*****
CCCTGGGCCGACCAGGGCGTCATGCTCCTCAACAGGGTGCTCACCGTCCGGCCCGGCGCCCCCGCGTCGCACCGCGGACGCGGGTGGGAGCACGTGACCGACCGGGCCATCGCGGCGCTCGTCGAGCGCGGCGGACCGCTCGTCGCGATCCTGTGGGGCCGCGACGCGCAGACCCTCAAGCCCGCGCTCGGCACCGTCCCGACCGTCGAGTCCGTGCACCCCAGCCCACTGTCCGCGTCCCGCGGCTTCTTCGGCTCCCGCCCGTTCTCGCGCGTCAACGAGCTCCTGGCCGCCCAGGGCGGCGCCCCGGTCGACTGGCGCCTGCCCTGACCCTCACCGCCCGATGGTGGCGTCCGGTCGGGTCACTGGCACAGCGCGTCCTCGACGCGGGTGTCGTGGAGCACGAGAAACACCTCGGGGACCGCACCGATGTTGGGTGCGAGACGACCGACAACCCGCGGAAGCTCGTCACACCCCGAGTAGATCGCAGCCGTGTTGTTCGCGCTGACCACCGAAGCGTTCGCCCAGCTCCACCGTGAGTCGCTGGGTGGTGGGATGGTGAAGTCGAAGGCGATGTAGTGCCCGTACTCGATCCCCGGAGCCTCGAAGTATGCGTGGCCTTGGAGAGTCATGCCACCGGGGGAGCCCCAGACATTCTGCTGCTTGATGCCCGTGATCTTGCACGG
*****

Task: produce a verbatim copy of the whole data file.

CCCTGGGCCGACCAGGGCGTCATGCTCCTCAACAGGGTGCTCACCGTCCGGCCCGGCGCCCCCGCGTCGCACCGCGGACGCGGGTGGGAGCACGTGACCGACCGGGCCATCGCGGCGCTCGTCGAGCGCGGCGGACCGCTCGTCGCGATCCTGTGGGGCCGCGACGCGCAGACCCTCAAGCCCGCGCTCGGCACCGTCCCGACCGTCGAGTCCGTGCACCCCAGCCCACTGTCCGCGTCCCGCGGCTTCTTCGGCTCCCGCCCGTTCTCGCGCGTCAACGAGCTCCTGGCCGCCCAGGGCGGCGCCCCGGTCGACTGGCGCCTGCCCTGACCCTCACCGCCCGATGGTGGCGTCCGGTCGGGTCACTGGCACAGCGCGTCCTCGACGCGGGTGTCGTGGAGCACGAGAAACACCTCGGGGACCGCACCGATGTTGGGTGCGAGACGACCGACAACCCGCGGAAGCTCGTCACACCCCGAGTAGATCGCAGCCGTGTTGTTCGCGCTGACCACCGAAGCGTTCGCCCAGCTCCACCGTGAGTCGCTGGGTGGTGGGATGGTGAAGTCGAAGGCGATGTAGTGCCCGTACTCGATCCCCGGAGCCTCGAAGTATGCGTGGCCTTGGAGAGTCATGCCACCGGGGGAGCCCCAGACATTCTGCTGCTTGATGCCCGTGATCTTGCACGG